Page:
Revenue rose 4.6 percent to $28.2 billion from $27 billion a year ago, meeting expectations.
Wireless revenues grew 7.7 percent year over year, driven largely by iPhone sales. The rest of the results for wireless in the earnings announcement were all good news with the company’s lead in deployment of 4G LTE (News - Alert) helping it growth its base, cut churn and increase watch its data revenue business (driven by those smartphone sales) explode.
On the wired side of the house the business continues to struggle from a revenue and margin perspective, a reflection that with 5 million customers connected to higher margin FiOS (News - Alert) broadband Internet and entertainment services, the migration of the rest of the vast Verizon base to broadband has a ways to go. Mostly because of the lack of network coverage, and partly because of very stiff competition from cable and satellite companies.
Beat reports a decline in net income to $5.11 billion – 60 cents a share – compared with $5.23 billion – 61 cents a share – in the same period last year. However, that decline was mainly due to a tax benefit of $461 million that Microsoft got last year, without which net income would have increased year over year. Revenue rose to $17.41 billion, from $16.43 billion a year ago.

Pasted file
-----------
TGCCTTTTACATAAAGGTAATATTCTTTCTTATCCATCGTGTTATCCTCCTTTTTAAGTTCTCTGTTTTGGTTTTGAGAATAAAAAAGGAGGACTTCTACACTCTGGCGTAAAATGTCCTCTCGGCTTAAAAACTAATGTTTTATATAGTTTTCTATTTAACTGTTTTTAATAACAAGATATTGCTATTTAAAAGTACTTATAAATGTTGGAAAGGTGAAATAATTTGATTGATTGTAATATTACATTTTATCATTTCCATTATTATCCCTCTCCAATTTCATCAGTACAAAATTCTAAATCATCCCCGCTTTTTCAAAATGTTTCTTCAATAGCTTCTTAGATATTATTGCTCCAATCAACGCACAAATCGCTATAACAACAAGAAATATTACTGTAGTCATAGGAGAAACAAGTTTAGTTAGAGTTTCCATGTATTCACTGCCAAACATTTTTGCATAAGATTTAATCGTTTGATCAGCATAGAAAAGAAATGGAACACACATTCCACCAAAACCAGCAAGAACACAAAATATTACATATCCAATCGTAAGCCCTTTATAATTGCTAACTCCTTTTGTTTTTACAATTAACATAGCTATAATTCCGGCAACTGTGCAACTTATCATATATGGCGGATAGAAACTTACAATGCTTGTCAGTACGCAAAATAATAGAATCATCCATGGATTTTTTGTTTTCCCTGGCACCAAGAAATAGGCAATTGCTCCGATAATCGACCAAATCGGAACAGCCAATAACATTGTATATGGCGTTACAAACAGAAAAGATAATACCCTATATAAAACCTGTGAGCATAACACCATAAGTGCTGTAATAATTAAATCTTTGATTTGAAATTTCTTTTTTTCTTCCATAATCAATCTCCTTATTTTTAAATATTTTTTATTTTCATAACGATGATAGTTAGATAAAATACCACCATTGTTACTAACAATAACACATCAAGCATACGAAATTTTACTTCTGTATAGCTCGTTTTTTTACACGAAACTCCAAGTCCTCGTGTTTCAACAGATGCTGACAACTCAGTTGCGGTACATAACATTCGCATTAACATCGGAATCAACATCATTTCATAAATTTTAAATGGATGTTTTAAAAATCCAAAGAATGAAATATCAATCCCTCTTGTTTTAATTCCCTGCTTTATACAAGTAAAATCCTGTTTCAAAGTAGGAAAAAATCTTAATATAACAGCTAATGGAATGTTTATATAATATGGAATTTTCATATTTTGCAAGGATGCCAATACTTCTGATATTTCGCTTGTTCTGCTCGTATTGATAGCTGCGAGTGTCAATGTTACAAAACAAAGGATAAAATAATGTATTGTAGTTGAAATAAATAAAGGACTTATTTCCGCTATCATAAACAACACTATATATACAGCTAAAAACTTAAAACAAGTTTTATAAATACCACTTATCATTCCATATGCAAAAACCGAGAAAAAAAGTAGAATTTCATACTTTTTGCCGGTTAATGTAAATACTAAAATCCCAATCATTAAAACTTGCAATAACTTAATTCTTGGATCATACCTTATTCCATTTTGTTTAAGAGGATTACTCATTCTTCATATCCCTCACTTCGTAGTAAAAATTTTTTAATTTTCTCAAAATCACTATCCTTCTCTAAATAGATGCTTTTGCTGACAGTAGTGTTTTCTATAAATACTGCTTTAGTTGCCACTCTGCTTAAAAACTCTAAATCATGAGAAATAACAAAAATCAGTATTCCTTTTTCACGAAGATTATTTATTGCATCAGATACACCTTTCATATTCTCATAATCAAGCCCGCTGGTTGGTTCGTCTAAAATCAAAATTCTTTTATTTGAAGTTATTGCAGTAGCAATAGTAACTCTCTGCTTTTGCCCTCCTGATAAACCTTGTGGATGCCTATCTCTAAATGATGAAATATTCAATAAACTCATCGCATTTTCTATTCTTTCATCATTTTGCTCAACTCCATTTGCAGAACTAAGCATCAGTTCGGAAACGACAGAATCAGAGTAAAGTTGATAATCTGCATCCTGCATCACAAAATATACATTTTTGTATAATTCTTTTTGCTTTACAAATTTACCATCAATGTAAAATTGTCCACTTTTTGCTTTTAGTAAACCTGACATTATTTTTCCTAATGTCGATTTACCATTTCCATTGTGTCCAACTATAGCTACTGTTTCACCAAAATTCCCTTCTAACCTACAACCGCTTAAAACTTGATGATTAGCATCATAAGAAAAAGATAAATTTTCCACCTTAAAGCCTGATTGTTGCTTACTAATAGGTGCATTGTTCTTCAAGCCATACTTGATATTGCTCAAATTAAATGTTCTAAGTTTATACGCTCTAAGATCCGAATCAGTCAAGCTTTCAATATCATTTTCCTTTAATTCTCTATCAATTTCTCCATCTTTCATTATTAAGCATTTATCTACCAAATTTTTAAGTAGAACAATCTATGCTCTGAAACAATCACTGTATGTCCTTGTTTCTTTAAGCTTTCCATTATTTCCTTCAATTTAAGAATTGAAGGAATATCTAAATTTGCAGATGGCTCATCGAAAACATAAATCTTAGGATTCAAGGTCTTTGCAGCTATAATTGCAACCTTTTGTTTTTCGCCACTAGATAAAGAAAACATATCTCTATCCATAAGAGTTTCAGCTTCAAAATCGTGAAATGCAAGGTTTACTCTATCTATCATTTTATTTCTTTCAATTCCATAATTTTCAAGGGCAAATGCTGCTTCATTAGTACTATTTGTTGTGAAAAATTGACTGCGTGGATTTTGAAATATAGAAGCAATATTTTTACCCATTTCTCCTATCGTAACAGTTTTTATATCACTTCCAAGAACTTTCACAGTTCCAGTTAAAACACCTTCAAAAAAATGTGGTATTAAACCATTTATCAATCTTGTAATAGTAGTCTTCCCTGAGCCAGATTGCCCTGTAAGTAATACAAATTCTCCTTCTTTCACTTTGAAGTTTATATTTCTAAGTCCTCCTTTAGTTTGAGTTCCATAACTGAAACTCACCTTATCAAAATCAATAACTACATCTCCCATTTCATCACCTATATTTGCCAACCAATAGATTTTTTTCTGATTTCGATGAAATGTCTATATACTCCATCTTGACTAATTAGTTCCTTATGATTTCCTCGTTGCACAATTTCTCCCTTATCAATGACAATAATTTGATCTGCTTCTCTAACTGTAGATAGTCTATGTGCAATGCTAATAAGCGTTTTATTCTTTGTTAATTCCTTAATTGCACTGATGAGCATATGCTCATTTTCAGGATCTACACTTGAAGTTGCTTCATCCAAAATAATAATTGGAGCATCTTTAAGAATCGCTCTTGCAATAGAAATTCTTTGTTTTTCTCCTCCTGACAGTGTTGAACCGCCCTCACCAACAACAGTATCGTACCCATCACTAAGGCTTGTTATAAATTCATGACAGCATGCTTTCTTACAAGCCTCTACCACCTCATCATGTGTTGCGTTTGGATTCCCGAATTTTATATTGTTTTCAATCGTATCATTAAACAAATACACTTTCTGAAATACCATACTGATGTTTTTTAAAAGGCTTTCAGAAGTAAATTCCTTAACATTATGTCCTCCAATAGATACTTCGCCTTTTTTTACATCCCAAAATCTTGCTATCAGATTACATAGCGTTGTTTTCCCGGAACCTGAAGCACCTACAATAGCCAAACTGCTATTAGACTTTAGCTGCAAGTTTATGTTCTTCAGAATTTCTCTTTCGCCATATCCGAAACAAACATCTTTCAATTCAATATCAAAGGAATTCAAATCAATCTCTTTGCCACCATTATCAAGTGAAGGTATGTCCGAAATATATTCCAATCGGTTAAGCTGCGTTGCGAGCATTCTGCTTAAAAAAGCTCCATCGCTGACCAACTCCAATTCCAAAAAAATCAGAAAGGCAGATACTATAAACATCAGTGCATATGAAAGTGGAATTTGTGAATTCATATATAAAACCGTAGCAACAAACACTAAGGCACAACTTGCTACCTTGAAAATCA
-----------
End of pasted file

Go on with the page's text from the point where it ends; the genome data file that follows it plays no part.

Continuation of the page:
Overall performance, as seen in the earnings release, was strong as can seen in selected business unit results:
The Server & Tools business posted $4.57 billion in third-quarter revenue, a 14-percent increase from the prior year period, driven by double-digit revenue growth in SQL Server and more than 20 percent growth in System Center revenue.
The Microsoft Business Division reported $5.81 billion in third-quarter revenue, a 9-percent increase from the prior year period, reflecting the continued strength of Office 2010 with businesses and consumers. Dynamics posted an 11-percent revenue increase from the prior year period, with Dynamics CRM revenue growing more than 30 percent.